McDonald's (NYSE: MCD) first-quarter earnings showed customers are willing to pay more or buy more -- but there are still fewer of them actually going to its restaurants.
The burger king reported strong comparable sales growth in the U.S. and around the globe because it introduced new, higher-priced items while raising prices on others. However, domestic guest traffic counts continue to fall, indicating McDonald's hasn't yet fixed the problem that's plagued it for the past few quarters.
Image source: Zivelo.
A technology company
McDonald's has implemented a number of initiatives over the years that are starting to pay off, most notably its technology investments in its mobile app, self-order kiosks, and more recently digital signage.
For example, when people order their own food through a kiosk, they tend to add more items to their order than if an employee took it at a register. CEO Steve Easterbrook says, "We've created an ecosystem that more and more of our customers are using to order, pay, and receive" their food, one which it intends to build on with the recent acquisition of artificial intelligence outfit Dynamic Yield.
Through machine learning, the technology systems McDonald's is installing will use data collected from its millions of customers served daily to make meal suggestions based on factors like time of day, weather, or menu items that are trending. It's now being used at 700 drive-thrus, but will eventually be implemented across all of the chain's digital platforms.
Bacon makes everything better
Product innovation is also helping to drive customer purchases. Easterbrook and CFO Kevin Ozan pointed to new food items, like this quarter's Bacon Event and the 2-for-$5 Mix and Match deal, saying such items were helpful in boosting comparable sales, even sending them higher in foreign markets, too.
Bacon seemed to be the unifying thread worldwide as Canada, France, the U.K., and even Russia enjoyed higher comps. As strong as same-restaurant sales were in the U.S. this quarter, they jumped 6% in international markets.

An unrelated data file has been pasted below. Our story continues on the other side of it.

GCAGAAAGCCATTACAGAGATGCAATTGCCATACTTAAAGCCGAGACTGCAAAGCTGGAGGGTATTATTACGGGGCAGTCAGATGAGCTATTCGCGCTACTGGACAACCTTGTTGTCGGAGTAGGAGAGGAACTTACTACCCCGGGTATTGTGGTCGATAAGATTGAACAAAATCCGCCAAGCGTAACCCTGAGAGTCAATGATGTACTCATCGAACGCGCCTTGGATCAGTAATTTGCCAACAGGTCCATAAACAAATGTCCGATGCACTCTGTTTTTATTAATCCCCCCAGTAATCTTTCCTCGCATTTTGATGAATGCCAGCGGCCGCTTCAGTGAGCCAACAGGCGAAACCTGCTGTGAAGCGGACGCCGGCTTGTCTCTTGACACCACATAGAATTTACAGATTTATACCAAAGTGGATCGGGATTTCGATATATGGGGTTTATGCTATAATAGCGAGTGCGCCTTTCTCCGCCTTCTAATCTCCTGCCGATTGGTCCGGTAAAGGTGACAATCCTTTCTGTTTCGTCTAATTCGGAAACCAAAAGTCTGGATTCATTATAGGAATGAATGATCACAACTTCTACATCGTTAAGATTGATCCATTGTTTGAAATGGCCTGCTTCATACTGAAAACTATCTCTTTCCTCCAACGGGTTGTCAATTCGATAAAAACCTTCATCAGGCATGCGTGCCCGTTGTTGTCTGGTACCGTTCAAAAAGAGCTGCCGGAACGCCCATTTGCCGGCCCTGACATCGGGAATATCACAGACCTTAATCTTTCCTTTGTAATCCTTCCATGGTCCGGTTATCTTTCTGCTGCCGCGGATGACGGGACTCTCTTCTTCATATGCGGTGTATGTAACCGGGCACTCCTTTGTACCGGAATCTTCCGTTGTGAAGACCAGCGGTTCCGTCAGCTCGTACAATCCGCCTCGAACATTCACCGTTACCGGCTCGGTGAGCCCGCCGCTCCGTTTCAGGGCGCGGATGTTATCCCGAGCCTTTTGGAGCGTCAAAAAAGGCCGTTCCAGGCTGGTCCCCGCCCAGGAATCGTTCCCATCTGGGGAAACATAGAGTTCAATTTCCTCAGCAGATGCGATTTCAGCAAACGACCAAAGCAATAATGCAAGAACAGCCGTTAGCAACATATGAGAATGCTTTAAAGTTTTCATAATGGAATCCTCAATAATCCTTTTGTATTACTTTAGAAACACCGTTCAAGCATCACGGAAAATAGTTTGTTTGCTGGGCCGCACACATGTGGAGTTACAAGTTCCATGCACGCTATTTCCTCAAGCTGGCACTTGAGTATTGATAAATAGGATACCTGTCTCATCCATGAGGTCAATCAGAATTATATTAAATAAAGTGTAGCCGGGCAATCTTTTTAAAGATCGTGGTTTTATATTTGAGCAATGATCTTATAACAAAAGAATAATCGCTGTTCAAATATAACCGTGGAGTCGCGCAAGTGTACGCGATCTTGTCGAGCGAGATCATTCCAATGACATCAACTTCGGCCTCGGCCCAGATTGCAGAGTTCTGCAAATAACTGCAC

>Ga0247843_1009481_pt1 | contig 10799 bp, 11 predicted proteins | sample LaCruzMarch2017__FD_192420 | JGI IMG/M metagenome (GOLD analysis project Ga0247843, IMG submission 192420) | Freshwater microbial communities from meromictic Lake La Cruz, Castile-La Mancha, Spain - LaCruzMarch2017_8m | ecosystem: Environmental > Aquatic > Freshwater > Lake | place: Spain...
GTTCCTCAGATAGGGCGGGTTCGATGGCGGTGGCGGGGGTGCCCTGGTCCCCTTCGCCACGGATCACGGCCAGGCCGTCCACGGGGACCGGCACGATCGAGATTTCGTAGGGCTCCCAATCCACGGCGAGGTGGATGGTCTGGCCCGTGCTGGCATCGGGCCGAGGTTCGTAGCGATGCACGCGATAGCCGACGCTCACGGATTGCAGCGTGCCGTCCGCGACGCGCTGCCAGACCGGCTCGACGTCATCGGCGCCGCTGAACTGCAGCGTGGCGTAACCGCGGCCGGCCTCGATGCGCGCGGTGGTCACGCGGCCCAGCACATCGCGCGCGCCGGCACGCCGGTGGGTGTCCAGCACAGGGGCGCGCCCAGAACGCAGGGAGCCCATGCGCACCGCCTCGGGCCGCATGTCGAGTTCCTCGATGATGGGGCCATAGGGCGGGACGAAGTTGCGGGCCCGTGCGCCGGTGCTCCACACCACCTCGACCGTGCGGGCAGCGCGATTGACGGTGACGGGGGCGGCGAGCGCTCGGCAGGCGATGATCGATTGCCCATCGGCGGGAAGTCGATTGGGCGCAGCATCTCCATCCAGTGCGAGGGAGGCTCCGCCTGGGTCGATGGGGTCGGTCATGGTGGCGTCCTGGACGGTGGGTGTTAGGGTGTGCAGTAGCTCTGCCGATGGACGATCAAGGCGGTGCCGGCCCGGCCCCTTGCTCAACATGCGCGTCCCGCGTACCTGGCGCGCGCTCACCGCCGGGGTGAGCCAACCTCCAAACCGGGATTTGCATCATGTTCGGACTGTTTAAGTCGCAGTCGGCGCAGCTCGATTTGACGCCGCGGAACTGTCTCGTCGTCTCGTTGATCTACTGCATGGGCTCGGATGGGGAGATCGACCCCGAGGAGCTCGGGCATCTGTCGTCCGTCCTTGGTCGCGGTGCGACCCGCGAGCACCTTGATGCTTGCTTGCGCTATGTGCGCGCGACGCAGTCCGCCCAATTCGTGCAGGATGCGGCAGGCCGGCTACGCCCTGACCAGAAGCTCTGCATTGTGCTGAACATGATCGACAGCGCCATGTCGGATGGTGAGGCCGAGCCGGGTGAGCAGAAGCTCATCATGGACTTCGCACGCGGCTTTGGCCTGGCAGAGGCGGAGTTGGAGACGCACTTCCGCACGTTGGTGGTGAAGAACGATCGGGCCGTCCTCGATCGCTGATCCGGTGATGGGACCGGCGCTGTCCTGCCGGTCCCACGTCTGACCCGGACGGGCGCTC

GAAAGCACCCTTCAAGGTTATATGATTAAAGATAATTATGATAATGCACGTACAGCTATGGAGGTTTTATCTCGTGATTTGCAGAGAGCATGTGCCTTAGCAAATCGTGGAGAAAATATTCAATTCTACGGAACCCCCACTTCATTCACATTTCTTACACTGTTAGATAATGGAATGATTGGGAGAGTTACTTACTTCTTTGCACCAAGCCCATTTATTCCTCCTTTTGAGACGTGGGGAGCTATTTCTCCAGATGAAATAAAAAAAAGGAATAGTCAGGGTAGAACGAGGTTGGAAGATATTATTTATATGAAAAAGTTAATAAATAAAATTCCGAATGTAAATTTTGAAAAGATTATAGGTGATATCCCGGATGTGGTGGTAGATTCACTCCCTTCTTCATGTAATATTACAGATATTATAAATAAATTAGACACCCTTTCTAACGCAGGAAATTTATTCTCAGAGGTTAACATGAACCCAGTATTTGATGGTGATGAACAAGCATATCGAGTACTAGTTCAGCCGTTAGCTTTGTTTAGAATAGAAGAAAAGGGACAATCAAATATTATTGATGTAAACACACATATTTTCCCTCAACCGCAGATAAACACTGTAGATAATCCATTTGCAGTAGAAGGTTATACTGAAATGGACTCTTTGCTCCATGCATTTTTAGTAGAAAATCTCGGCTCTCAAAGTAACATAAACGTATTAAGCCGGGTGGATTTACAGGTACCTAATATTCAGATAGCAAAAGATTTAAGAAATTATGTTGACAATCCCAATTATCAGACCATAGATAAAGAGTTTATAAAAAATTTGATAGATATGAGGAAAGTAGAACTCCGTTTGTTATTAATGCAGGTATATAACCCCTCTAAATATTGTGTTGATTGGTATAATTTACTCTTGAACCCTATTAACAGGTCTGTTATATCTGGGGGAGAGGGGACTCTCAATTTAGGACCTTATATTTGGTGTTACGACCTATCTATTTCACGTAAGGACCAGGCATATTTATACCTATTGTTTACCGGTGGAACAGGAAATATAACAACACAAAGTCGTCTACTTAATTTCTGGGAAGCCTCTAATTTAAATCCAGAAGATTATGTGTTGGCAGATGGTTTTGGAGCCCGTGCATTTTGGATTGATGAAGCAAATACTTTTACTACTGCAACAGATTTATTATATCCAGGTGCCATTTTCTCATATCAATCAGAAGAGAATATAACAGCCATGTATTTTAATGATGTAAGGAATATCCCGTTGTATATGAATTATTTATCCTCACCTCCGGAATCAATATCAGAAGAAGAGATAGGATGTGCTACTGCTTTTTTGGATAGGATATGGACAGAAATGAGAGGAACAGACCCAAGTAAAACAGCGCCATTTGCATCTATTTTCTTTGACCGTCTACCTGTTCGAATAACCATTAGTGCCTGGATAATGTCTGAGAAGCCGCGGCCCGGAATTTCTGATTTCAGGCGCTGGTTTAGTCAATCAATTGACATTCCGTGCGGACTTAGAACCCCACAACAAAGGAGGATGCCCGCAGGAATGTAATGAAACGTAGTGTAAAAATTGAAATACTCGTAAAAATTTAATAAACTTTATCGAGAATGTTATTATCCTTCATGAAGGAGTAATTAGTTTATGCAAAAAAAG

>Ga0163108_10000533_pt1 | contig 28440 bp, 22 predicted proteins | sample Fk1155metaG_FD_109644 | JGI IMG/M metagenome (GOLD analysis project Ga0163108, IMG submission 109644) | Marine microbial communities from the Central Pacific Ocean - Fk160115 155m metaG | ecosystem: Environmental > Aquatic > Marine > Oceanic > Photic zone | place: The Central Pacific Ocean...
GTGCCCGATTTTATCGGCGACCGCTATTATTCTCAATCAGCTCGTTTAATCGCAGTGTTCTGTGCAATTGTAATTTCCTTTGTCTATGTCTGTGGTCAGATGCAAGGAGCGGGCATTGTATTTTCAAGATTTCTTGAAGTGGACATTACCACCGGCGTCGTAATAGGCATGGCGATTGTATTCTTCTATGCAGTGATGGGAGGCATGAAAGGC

What makes an item like bacon especially beneficial is that it is not a new item franchisees need to buy, but rather one they already have on hand and know how to cook -- and it gives restaurants an extra boost to sales and guest checks. Easterbrook told analysts, "When you can start to use ingredients we already have in our restaurants, our menu items our current managers are very familiar with preparing, it really is a seamless activity."
Eyeing new trends
McDonald's has been on a simplification kick lately, streamlining its menu and making its offerings overall less complicated. It eliminated eight items from the late-night menu and did away with its premium Signature Crafted burgers, and the change may also explain why McDonald's has yet to jump on the fake-meat bandwagon.
Carl's Jr., White Castle, and Red Robin Gourmet Burgers are currently serving burgers made with a plant-based meat alternative, as is Burger King, which tried it out in a few dozen St. Louis-area stores. It apparently went so well that Restaurant Brands International said it will introduce them to all of its 7,300 stores later this year.
McDonald's is weighing whether fake meat is a fad or a sustainable trend, and whether it will add new complexity to its menu. Yet it sounds like we will see a fake meat Big Mac eventually, as Easterbrook acknowledged it was being talked about, and concluded, "So maybe more to come, but nothing much to say about in the moment."
Key investment takeaway
Overall, McDonald's first-quarter report was much of what investors have come to expect from the chain, albeit with a higher comp sales kicker this time around. While revenue fell 3.6% to $4.96 billion (but up 2% in constant currency), that was the result of McDonald's refranchising efforts of selling company-owned restaurants to franchisees. Even so, it was ahead of Wall Street's expectations of $4.93 billion. Similarly, adjusted earnings of $1.78 per share were down from $1.79 a year ago, but they beat estimates of $1.76 per share.
Easterbrook is keeping McDonald's on an even keel, playing to its strength of giving customers a good, tasty meal at a good price, but using innovation and technology to boost sales. By taking care of the basics, the company should see customer traffic grow again.
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Rich Duprey has no position in any of the stocks mentioned. The Motley Fool owns shares of Red Robin Gourmet Burgers and has the following options: short June 2019 $40 calls on Red Robin Gourmet Burgers and short October 2019 $82 calls on Restaurant Brands International. The Motley Fool has a disclosure policy.